The yearner position takes its name from how sleepers stretch their arms out as if trying to reach for something while keeping the back and legs straight.
The least common of the four side-sleep positions. In the sprinter position, sleepers keep their arms and back straight, with one leg bent at the knee while the other remains straight.
There are variations on all of these positions. You may also move throughout a few of these in the night, shifting sides or even switching to your back or stomach as you sleep.
Positions with extended legs can shift your spine out of alignment. Sleeping with a pillow between your legs can help improve your posture while lying down.
More About Mattresses
We’ve covered a lot of what you need to know when it comes to side sleeping. However, you may want to know more about mattresses.
The type of mattress can influence its comfort level, with certain types better suited for side sleepers than others. We will be examining the four main types of mattresses on the market today: memory foam, latex, hybrid, and innerspring mattresses.
Memory foam mattresses are some of the best for pain relief. A memory foam bed molds itself to your body and lets you sink into it, which alleviates pressure and reduces the impact of your bodyweight. The top layer tends to provide a cradling feeling while the bottom layer(s) supports the mattress.
Memory foam is also one of the best materials to prevent motion transfer, a must-have for any restless sleeper.
Traditional memory foam does have the problem of trapping body heat. Many brands address this by adding cooling gels or other cooling material such as copper or graphite to the foam. Gel memory foam mattresses are designed to take excess heat away and disperse it into the air.
While memory foam mattresses are great for side sleepers, they are not all made the same. Carefully read information about materials and construction before you purchase one.
Much like memory foam, latex mattresses are a good choice for side sleepers, offering a comfortable blend of support and sink. However, a latex bed is bouncier and naturally firmer than a memory foam mattress. Side sleepers may wish to consider latex mattresses with plush pillow tops, to be sure the mattress will mold to their body.
The durability of a latex bed is a big plus, as a natural latex mattress can last on average about 15 years. When considering a latex mattress, you should favor ones made with Dunlop or Talalay latex. Beds with synthetic latex have shorter lifespans.
A hybrid mattress combines the cushy top layers of a foam or latex mattress with the coil system of an innerspring, the goal being to provide the best of both. You don’t sink in as deeply as you would with an all-foam bed. Most hybrid mattresses include pocketed coils, which is where the coils are individually wrapped for better motion isolation.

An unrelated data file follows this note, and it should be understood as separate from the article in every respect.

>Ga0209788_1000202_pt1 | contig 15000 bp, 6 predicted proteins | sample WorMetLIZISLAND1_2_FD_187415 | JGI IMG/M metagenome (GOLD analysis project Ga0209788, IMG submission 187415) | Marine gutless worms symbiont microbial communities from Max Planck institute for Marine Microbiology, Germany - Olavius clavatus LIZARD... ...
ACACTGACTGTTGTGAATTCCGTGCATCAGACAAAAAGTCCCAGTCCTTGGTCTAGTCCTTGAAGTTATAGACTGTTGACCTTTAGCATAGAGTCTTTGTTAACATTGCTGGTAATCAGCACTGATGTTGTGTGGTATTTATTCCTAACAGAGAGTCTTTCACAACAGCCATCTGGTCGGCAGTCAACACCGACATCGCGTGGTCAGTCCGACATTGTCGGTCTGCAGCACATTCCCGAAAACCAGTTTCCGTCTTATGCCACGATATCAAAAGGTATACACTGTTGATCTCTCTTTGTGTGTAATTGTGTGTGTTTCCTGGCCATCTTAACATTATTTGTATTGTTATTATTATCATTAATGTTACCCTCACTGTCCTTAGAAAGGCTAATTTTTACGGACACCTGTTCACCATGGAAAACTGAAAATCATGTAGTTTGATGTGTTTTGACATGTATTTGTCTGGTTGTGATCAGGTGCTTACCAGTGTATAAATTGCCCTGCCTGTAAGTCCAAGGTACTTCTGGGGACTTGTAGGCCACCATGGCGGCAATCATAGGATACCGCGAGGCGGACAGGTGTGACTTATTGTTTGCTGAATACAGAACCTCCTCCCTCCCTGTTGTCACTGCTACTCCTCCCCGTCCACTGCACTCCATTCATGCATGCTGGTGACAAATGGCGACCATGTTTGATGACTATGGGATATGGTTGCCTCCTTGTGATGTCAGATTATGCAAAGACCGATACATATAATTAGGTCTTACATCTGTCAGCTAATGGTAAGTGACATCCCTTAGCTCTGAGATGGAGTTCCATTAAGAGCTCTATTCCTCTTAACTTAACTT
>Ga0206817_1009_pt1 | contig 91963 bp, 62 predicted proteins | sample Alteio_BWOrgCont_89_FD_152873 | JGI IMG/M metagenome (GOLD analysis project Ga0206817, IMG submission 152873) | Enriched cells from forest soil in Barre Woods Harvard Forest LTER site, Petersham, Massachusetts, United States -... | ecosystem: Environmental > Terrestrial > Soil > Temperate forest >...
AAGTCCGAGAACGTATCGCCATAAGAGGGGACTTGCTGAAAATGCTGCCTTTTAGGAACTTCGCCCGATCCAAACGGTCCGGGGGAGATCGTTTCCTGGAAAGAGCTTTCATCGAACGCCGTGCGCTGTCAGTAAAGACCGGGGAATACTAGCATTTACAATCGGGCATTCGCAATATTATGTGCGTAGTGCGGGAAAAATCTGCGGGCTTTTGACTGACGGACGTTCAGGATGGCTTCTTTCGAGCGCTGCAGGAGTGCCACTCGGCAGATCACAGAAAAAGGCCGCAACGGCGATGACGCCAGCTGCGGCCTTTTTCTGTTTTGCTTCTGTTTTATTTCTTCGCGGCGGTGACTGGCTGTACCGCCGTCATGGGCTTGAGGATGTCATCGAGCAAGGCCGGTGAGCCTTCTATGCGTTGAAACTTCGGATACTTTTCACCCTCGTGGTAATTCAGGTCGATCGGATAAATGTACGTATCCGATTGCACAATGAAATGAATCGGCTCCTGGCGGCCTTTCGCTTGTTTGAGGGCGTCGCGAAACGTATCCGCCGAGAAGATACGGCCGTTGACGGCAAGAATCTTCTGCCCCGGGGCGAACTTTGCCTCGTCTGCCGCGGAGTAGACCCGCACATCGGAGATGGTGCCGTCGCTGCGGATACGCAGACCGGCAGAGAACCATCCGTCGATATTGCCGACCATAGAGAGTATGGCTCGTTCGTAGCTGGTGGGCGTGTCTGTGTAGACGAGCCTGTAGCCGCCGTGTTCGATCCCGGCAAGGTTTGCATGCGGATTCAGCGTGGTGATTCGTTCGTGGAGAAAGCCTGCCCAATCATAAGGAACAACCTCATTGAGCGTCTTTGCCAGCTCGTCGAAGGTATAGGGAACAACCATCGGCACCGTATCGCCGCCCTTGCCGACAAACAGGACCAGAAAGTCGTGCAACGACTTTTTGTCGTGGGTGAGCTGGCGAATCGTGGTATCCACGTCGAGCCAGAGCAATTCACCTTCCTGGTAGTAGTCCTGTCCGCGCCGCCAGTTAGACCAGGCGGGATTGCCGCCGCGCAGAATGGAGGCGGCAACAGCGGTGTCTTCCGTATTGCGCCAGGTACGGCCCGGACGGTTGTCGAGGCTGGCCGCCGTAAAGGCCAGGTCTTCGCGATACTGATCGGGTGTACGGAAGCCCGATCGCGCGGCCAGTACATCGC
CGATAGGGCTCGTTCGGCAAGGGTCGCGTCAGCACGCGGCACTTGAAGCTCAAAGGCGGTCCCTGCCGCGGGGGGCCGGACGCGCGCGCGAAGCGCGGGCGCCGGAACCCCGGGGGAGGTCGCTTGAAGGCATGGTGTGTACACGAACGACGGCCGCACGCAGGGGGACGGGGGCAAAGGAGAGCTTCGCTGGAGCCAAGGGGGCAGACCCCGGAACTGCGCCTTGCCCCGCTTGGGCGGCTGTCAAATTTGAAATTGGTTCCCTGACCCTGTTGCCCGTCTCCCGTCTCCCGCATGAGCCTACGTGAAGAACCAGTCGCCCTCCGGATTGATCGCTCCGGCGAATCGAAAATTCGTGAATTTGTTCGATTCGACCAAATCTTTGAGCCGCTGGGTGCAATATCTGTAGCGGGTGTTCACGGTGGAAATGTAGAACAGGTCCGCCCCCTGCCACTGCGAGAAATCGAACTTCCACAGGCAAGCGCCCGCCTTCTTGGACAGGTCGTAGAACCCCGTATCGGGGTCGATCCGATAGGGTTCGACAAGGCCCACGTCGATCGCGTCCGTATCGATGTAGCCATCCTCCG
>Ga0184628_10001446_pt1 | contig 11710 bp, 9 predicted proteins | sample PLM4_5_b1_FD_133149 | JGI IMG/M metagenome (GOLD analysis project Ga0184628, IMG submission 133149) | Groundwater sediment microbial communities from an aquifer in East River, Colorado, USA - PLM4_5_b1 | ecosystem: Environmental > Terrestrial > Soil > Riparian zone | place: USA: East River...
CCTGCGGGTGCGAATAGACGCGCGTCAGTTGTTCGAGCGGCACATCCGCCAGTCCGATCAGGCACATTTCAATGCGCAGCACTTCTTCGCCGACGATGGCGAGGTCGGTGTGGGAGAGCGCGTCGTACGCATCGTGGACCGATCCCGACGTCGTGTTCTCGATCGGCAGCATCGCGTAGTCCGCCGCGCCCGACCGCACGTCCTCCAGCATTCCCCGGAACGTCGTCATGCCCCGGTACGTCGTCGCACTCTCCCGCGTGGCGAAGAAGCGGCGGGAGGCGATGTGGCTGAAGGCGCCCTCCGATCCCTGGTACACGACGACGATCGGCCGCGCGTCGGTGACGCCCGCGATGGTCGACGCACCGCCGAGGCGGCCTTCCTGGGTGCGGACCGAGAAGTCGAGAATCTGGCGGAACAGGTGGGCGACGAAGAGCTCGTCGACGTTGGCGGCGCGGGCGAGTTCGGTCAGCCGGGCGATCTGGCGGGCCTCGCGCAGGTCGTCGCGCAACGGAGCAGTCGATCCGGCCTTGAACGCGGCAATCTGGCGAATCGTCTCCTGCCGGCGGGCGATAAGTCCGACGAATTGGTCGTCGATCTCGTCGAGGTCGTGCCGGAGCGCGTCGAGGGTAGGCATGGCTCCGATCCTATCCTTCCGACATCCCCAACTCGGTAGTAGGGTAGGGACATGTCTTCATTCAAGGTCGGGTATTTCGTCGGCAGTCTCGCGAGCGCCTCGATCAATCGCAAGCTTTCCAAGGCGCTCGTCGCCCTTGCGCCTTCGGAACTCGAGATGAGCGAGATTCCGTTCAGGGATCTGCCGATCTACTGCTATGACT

A drawback to a hybrid mattress is the price tag. As hybrids aim to take the best of foam and innerspring mattresses, their construction requires many high-quality materials.
Innerspring beds are the traditional mattresses, centuries old and still a best-seller. They’re also relatively inexpensive, often costing less than a hybrid or latex mattress and with price points comparable to quality foam beds.
Innerspring mattresses, however, are not recommended for side sleepers, as the material can’t easily contour to the body and relieve pressure, a necessity in a side sleeper’s bed. These mattresses are better suited for back sleepers and stomach sleepers, providing the firmness needed for healthy spinal alignment.
There’s no one firmness level right for all when it comes to mattresses. Different firmness levels suit different sleepers.
Side sleepers need to look at soft mattresses, as a too firm mattress will not contour to their body fully and can aggravate pressure points. However, the bed should not be too soft as the mattress will then provide insufficient support and cause aches and pains. Proper firmness will keep your spine neutrally aligned, rather than let it sink or be raised too high.
A mattress for heavier people needs to be on the firmer side, while lightweight, petite sleepers need a soft and plush mattress. The basic breakdown goes as shown below.
|Weight||Ideal Mattress Firmness|
|Less than 130 pounds||Medium soft to soft|
|130 to 230 pounds||Medium to medium-firm|
|230 pounds and more||Medium-firm to firm|
Many brands also measure a mattress’s firmness with a firmness scale from 1 to 10, 1 being the softest and 10 being the firmest. Most mattresses fall within the 3 to 8 range.
As a general rule, side sleepers find mattresses with a soft to medium firmness the most comfortable. The mattress provides enough support for the spine to stay healthy and enough give to relieve pressure points.
Think about your firmness options before you commit. Do you want a cradling bed that molds to your curves, or a bed with a firmer, supportive feel?
Read customer feedback and mattress reviews for any mentions of firmness before buying, particularly with online mattresses. Firmness can be subjective, and what one brand calls firm another may consider only a medium-firm.
Side sleepers will want to consider not just their mattress but the pillows they’re using. The best pillows can address and eliminate worries about shoulder pain and hip discomfort from sleeping on your side.
We recommend you look at three types of pillows— a head pillow, a knee pillow, and a body pillow.
A quality pillow for a side sleeper will offer the neck a higher loft than the head without adding more pressure to reduce stress in the neck and relax your muscles. We recommend searching for a memory foam pillow specifically designed to provide this loft. A high-quality head pillow costs quite a bit, between $50 to $150.